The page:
Ministers to take part in high-speed rail talks
Holyrood's transport minister will tell his Westminster counterpart he wants Scotland to be included from the start in the new high-speed rail line.
Phase one of the line, known as HS2, will be between London and Birmingham and should be running by 2026.
There are no scheduled plans to take the line to Scotland.
The Scottish government's Keith Brown will meet Westminster's Transport Secretary Justine Greening later to discuss the project.
The coalition government gave the go-ahead to the first phase of the network on 10 January.
The second phase aims to take the line north to Leeds and Manchester by 2033.
Ahead of the meeting at the Scottish Parliament, Mr Brown said: "Business, transport and civic leaders have already made clear that the case for high-speed rail is strong, but is stronger when Scotland is involved from the very outset.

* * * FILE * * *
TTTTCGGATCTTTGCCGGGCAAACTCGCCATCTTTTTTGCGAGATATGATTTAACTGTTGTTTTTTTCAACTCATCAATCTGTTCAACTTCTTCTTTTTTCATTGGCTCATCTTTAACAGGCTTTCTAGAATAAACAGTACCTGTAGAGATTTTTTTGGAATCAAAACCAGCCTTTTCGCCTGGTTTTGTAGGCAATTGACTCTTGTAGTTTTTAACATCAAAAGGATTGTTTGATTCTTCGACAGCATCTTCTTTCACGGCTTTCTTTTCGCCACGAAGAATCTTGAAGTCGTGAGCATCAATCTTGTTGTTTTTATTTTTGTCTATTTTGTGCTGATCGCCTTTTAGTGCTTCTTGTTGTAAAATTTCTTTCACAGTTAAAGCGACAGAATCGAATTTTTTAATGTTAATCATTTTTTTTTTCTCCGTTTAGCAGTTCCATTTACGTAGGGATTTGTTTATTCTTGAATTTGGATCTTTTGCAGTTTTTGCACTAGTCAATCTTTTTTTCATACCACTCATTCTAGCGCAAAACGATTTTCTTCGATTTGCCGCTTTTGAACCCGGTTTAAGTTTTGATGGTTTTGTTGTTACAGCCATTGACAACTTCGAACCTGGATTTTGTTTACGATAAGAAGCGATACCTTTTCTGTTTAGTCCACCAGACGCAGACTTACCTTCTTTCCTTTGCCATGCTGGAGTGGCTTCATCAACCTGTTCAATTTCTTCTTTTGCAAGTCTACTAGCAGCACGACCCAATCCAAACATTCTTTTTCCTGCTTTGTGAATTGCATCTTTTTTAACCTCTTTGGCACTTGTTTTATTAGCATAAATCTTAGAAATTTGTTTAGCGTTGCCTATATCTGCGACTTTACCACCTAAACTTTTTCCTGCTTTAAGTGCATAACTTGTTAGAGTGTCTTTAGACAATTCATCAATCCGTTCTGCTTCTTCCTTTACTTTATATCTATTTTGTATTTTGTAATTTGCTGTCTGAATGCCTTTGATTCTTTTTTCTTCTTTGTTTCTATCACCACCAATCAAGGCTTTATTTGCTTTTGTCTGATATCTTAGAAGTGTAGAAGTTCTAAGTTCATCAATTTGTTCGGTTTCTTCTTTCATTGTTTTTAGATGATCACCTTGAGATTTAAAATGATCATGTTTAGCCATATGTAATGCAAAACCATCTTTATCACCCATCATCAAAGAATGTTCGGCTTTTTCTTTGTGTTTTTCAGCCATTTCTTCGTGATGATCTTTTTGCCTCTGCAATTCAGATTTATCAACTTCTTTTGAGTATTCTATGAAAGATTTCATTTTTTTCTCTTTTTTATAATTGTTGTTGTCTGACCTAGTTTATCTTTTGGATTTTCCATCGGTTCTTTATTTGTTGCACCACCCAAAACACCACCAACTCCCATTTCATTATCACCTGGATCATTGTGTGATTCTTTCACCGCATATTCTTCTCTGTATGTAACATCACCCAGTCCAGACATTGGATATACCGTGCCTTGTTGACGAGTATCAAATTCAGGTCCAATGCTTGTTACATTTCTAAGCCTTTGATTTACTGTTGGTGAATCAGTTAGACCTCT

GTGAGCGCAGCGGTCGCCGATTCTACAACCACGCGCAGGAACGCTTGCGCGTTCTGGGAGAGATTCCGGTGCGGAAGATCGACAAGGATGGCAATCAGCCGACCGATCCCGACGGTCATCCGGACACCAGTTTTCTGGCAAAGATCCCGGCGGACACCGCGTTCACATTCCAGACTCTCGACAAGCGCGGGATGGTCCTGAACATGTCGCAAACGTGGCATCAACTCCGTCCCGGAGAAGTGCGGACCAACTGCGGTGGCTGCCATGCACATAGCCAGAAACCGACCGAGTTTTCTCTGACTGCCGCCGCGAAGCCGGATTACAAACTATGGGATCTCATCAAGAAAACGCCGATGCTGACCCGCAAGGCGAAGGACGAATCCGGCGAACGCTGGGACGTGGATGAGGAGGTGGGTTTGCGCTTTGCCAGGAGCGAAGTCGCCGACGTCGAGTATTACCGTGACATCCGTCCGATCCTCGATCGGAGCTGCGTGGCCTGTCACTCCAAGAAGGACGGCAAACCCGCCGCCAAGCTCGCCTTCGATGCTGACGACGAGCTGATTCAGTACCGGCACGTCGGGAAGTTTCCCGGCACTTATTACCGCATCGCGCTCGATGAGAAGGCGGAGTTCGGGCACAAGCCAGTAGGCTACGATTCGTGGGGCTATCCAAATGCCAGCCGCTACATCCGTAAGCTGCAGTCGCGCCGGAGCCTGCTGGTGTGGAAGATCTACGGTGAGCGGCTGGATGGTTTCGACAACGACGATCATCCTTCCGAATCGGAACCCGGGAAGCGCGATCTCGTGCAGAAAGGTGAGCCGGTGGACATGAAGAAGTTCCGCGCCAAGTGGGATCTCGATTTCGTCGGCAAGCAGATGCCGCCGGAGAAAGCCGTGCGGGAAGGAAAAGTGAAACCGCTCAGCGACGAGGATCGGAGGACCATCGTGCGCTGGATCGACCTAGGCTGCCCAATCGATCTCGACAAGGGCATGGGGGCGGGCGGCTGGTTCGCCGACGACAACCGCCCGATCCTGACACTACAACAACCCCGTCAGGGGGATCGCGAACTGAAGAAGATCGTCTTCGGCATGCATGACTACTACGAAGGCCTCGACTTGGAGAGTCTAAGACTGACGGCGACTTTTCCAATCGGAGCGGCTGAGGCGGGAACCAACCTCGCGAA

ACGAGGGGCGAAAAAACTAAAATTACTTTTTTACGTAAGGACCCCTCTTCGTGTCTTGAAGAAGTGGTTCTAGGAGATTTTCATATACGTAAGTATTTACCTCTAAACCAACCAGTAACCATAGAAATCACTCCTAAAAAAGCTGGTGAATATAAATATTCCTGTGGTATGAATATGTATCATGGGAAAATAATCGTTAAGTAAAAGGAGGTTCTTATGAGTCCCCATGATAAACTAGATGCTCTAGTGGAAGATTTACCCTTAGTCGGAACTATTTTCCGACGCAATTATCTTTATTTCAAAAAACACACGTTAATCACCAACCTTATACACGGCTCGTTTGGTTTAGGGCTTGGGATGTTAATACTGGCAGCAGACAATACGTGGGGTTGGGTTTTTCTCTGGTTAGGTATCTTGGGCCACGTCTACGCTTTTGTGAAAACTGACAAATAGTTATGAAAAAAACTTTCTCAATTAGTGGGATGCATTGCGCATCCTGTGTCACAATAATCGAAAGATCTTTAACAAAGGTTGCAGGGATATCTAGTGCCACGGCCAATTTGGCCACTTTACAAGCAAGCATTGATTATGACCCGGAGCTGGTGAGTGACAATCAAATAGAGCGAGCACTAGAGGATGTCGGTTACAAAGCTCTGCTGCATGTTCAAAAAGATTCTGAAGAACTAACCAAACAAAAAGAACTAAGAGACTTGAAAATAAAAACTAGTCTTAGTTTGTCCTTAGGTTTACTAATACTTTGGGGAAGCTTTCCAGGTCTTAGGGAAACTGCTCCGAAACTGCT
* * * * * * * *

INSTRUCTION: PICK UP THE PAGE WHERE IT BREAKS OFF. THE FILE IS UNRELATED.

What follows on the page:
"That is why I am arguing that the network must reach further, and be delivered faster, than the current DfT proposals.
"Every city that is included only adds to its business case. Why would you delay development, or insist that new construction must be phased from London?"
He added: "The high-speed rail line will undoubtedly bring benefits to the areas it serves. But if it does not extend beyond the current plans of just a third of the way up the British mainland, those benefits will focus on London.
"If that is the case, it will not realise its full potential. The only way to ensure full value is to include Scotland from the beginning."
Tory minister Ms Greening said that the UK government had been clear "from day one" that the HS2 project would benefit the entire country.
She added: "Even the plans we have already announced will see Scotland enjoying an hour off the current journey time to London.
"When I announced that HS2 would be going ahead, I made a commitment to work with the Scottish government and others on how to build on this and look at further improving connectivity between the north and south.
"I look forward to what I hope will be fruitful and constructive discussions."